Cruising

Chartplotter Protocols Page 3

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Don’t assume the plotter is correct. Several months ago, a driver who was dutifully obeying his car’s GPS made a right-hand turn—right onto some railroad tracks and in front of an oncoming train. He got out of the car in time, but the car was wrecked. While you could argue that he should have seen what was ahead of him, the incident is a great reminder that electronic devices shouldn’t be followed blindly. You need to use as many other navigational inputs as you can, including your eyes.

Plan ahead. You should always try to plan your passages in advance. Looking at both paper and electronic charts, selecting the waypoints, and then building your routes before you get under way is the best way to minimize the chance of making a plotting error.

I know there is a lot of discussion of whether it is necessary to carry paper charts if you have a chartplotter. Some commercial ships don’t have to carry paper charts, but their chartplotter displays are extremely large, similar in size to a conventional paper chart. Those ships also have a lot of equipment redundancy. Large plotters aren’t feasible for most recreational users, which means most of us are going to be using small chartplotters. Some of you may not agree, but I believe strongly that you could be vulnerable if you rely exclusively on just a small chartplotter. Personally, I won’t get under way unless I also have appropriate paper charts for the passage I am about to make.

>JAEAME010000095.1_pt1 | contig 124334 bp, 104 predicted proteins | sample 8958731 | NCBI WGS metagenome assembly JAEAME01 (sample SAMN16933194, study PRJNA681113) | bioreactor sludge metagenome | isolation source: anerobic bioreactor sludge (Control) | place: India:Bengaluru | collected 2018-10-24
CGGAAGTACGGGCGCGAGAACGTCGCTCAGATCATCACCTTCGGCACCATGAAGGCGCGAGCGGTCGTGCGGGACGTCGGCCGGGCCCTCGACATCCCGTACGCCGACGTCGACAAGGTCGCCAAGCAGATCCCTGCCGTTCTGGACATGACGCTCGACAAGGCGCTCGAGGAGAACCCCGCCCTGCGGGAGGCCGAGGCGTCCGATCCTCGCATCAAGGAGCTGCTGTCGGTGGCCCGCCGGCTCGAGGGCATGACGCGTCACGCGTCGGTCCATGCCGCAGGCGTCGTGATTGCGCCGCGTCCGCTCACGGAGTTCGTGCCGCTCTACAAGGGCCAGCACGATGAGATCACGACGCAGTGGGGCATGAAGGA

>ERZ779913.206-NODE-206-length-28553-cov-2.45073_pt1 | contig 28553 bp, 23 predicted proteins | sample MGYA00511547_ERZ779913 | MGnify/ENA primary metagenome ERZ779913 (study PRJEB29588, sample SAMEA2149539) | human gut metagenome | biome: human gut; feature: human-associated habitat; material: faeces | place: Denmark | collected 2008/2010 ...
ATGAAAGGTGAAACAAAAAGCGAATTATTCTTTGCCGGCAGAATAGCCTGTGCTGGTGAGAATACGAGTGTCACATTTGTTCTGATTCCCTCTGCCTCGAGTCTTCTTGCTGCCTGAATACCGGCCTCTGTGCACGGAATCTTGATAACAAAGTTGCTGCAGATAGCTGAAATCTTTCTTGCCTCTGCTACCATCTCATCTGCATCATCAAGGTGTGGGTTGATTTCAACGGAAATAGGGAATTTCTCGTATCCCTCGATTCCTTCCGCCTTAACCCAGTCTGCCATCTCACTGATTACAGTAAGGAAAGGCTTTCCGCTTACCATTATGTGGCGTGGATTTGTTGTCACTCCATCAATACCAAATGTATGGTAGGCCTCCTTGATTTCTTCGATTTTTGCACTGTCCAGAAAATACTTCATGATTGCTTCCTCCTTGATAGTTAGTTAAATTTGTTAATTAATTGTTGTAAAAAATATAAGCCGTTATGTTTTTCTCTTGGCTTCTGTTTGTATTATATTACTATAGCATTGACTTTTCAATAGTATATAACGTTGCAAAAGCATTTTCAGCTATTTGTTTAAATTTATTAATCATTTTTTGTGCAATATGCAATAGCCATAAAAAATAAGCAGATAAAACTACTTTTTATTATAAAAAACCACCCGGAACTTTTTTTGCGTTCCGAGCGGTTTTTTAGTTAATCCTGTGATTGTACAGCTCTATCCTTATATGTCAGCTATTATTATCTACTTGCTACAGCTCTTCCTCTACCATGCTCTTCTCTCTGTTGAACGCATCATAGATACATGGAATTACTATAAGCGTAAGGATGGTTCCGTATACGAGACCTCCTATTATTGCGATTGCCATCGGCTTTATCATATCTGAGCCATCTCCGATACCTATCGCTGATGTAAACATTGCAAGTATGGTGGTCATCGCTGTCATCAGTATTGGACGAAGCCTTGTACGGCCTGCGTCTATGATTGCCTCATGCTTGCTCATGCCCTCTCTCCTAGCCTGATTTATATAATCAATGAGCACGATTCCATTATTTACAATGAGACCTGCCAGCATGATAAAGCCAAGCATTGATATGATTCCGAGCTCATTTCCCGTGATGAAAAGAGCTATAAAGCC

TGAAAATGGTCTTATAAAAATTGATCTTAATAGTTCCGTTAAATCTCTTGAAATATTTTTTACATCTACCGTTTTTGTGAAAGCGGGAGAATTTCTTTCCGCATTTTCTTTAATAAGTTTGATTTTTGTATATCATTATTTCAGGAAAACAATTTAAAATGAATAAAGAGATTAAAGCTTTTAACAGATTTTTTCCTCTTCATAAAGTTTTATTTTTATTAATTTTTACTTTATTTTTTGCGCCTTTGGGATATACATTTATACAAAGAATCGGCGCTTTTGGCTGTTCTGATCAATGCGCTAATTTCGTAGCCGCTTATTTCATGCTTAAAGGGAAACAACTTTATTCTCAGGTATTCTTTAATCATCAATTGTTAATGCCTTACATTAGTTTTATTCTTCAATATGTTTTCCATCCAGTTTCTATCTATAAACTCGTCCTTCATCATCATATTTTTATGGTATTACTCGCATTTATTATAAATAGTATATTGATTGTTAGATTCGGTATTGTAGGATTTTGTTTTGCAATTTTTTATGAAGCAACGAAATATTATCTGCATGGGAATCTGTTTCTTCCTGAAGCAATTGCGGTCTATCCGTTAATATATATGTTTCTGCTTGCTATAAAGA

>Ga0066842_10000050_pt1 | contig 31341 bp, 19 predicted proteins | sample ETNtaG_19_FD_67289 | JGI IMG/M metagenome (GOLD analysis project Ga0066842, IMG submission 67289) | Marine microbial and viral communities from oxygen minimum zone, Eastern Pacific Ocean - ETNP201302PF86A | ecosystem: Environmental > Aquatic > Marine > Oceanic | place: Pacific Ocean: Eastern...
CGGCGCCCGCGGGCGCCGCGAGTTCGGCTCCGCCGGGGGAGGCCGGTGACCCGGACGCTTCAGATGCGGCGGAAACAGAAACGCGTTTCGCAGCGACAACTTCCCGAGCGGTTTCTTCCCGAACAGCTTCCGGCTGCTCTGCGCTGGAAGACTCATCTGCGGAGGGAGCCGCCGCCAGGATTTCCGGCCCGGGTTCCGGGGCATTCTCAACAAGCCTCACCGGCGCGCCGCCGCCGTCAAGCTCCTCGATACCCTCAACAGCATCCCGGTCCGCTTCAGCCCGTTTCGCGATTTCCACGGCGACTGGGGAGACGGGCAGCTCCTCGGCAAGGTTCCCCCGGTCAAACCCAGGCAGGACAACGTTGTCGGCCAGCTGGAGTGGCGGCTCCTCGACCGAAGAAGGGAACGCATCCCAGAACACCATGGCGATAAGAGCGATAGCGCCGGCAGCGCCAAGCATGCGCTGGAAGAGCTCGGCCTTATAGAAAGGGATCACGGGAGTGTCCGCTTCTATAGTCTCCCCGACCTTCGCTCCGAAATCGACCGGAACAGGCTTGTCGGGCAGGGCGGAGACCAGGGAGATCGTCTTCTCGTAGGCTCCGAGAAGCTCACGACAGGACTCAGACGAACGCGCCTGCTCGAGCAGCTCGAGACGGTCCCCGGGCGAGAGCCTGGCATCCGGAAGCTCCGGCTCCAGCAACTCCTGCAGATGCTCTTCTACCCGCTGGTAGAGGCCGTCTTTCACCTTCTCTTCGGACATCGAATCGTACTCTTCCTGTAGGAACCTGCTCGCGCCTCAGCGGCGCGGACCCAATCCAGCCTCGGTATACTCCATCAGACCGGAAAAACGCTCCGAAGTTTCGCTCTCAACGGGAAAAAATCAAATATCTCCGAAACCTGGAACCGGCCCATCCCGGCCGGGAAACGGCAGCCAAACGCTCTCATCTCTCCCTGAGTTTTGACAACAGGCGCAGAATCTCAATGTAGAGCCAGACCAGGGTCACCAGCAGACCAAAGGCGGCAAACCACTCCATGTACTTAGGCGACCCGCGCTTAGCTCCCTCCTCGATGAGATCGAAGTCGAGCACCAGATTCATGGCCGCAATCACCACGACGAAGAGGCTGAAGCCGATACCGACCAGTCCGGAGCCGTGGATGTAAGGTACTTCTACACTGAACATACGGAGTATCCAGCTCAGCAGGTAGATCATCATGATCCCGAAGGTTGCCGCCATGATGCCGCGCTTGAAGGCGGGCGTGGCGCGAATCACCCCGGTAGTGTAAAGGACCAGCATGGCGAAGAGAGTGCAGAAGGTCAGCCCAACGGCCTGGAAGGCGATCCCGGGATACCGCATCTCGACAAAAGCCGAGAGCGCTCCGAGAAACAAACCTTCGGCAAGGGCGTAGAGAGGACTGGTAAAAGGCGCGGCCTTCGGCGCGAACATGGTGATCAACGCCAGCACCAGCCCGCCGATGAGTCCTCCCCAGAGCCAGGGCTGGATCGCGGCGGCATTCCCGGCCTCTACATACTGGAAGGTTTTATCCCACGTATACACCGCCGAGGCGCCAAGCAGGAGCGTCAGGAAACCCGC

Chartplotters have helped revolutionize some aspects of navigation, but navigational errors still occur and are sometimes the very tools that are intended to prevent them. Almost any problem can be minimized by having a solid understanding of the characteristics and the limitations of both GPS and chartplotters. You should also continue to use other electronic aids—a depth sounder, for example—and always keep up your other navigational skills: piloting, dead-reckoning, and, yes, using a paper chart.


Larchmont, New York-based Steven Henkind, M.D., Ph.D., is a marine-safety consultant who also teaches navigation.

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